Senior Graduating Nursing Students: Career Choices in Gerontological Nursing in Response to Expanding Geriatric Population

Date: December 2011
Creator: Anders, Judith E.
Description: Access to healthcare is needed and wanted by people of all ages and especially by those of the older population. The number of people in the 65 years of age and older population is rapidly growing with their needs expected to have a significant impact on the existing healthcare system and healthcare providers. The impact will be critical given the severe shortage of healthcare providers, especially of nurses and the rate of services being more often provided in non-hospital settings. The objectives of the study were to discover the plans of graduating nursing students as they choose their first place of employment, if they have future plans to pursue a nursing advance practice degree, and if they are very happy with their decision to become a nurse. Data for the study were obtained from a questionnaire presented to senior graduating nursing students. The findings were: (a) Most students prefer a hospital setting. (b) Younger students are three times as likely to seek out the hospital, and 1/3 of the students seek out the hospital setting because they were encouraged to become a nurse. (c) About 70% of the students want to work with their friends while 1/3 will seek the ...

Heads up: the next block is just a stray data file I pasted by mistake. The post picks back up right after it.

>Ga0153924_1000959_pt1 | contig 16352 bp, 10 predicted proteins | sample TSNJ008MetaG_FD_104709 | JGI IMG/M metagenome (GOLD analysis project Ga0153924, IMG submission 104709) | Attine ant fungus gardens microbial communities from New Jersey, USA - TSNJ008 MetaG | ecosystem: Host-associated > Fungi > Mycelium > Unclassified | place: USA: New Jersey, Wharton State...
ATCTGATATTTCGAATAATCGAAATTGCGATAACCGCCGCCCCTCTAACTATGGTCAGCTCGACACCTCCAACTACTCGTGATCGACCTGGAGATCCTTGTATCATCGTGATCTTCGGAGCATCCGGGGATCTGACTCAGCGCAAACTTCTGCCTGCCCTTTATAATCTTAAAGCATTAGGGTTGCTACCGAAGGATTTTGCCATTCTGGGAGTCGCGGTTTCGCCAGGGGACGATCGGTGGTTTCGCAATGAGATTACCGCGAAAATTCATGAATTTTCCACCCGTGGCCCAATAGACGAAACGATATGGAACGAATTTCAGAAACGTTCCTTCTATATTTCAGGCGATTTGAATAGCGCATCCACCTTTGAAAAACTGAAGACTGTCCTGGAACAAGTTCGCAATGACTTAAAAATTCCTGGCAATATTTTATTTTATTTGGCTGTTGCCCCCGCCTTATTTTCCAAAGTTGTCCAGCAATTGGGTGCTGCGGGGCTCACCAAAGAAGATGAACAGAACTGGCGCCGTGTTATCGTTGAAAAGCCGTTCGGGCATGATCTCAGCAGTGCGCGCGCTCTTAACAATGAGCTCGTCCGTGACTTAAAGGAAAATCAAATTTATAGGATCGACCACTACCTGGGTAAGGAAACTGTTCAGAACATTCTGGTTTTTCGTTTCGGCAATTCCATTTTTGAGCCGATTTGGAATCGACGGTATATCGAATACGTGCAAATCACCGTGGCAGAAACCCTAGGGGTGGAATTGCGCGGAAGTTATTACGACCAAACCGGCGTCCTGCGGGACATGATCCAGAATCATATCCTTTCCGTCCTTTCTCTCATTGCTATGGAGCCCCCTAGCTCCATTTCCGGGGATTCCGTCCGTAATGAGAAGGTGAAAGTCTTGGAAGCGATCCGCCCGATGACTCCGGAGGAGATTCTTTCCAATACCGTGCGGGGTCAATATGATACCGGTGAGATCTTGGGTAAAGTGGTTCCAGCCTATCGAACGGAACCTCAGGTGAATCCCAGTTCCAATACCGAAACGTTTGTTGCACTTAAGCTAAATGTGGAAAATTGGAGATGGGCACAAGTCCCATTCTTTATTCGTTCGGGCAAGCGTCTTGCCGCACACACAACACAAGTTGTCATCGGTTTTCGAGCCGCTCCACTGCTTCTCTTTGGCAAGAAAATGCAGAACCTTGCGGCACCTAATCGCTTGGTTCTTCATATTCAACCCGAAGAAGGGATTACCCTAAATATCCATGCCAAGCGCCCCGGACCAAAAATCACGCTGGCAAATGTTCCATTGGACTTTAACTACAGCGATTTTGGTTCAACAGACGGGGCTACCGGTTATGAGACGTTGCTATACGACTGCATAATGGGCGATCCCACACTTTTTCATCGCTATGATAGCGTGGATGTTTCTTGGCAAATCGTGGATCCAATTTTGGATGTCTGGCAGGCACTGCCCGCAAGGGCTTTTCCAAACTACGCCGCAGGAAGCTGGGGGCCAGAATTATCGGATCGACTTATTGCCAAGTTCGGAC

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Witchcraft: a Targeted Societal Discrimination Against Women in Northern Ghana

Witchcraft: a Targeted Societal Discrimination Against Women in Northern Ghana

Access: Use of this item is restricted to the UNT Community.
Date: December 2013
Creator: Atumah, Oscar Nwagbo
Description: A combination of aging and poverty is becoming dominant in African society today, at a time when African countries are expected to be recovering from poverty, and are projected to house the economic growth of the next century. The emergence of aging in African context and the aging of the world population will expose the weakness of the current mechanisms used for older people around the world. As economies grow around the world, the distribution gap between the affluent and the poor widens, and the constant struggles for wealth, power, and social status, amidst scarce resources, continue to be sustained. To remain in charge of economic resources, the powerful few devise means to disenfranchise the weak, and witchcraft accusation is one of such tools used in Northern Ghana today. A new wave of witchcraft accusation has caught the attention of many in Northern Ghana. These victims with certain socioeconomic characteristics appear helpless and without defense against such accusations. As a result, they suffer untold hardships and are often compelled to leave their homes and to reside in camps reserved for witches. This study was undertaken to identify those sociodemographic characteristics, which are commonly shared by witchcraft accusation victims. These sociodemographic ...
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Medication adherence among the elderly: A test of the effects of the Liberty 6000 technology.

Medication adherence among the elderly: A test of the effects of the Liberty 6000 technology.

Date: December 2005
Creator: August, Suzanne M.